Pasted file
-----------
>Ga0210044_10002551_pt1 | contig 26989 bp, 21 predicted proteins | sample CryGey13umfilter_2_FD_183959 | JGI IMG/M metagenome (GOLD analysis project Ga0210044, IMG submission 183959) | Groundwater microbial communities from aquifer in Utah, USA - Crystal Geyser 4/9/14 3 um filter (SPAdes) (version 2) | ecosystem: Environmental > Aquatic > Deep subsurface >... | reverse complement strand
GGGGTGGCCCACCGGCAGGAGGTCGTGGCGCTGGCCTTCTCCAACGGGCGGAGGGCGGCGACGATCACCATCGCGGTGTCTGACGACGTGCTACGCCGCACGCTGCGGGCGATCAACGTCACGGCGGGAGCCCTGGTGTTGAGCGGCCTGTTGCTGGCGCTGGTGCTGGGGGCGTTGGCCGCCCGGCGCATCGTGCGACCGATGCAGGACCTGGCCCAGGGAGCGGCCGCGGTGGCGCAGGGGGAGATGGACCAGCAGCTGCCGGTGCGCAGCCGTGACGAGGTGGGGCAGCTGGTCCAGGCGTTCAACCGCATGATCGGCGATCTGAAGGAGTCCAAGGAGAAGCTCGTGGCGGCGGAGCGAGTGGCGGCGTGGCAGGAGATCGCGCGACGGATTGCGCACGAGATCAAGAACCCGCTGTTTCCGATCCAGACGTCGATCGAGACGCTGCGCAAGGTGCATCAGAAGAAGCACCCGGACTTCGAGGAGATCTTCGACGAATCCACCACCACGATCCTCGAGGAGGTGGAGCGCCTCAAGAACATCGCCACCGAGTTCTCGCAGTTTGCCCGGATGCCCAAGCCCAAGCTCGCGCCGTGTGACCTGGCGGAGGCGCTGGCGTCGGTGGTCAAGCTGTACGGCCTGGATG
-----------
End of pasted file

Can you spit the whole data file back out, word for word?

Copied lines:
>Ga0210044_10002551_pt1 | contig 26989 bp, 21 predicted proteins | sample CryGey13umfilter_2_FD_183959 | JGI IMG/M metagenome (GOLD analysis project Ga0210044, IMG submission 183959) | Groundwater microbial communities from aquifer in Utah, USA - Crystal Geyser 4/9/14 3 um filter (SPAdes) (version 2) | ecosystem: Environmental > Aquatic > Deep subsurface >... | reverse complement strand
GGGGTGGCCCACCGGCAGGAGGTCGTGGCGCTGGCCTTCTCCAACGGGCGGAGGGCGGCGACGATCACCATCGCGGTGTCTGACGACGTGCTACGCCGCACGCTGCGGGCGATCAACGTCACGGCGGGAGCCCTGGTGTTGAGCGGCCTGTTGCTGGCGCTGGTGCTGGGGGCGTTGGCCGCCCGGCGCATCGTGCGACCGATGCAGGACCTGGCCCAGGGAGCGGCCGCGGTGGCGCAGGGGGAGATGGACCAGCAGCTGCCGGTGCGCAGCCGTGACGAGGTGGGGCAGCTGGTCCAGGCGTTCAACCGCATGATCGGCGATCTGAAGGAGTCCAAGGAGAAGCTCGTGGCGGCGGAGCGAGTGGCGGCGTGGCAGGAGATCGCGCGACGGATTGCGCACGAGATCAAGAACCCGCTGTTTCCGATCCAGACGTCGATCGAGACGCTGCGCAAGGTGCATCAGAAGAAGCACCCGGACTTCGAGGAGATCTTCGACGAATCCACCACCACGATCCTCGAGGAGGTGGAGCGCCTCAAGAACATCGCCACCGAGTTCTCGCAGTTTGCCCGGATGCCCAAGCCCAAGCTCGCGCCGTGTGACCTGGCGGAGGCGCTGGCGTCGGTGGTCAAGCTGTACGGCCTGGATG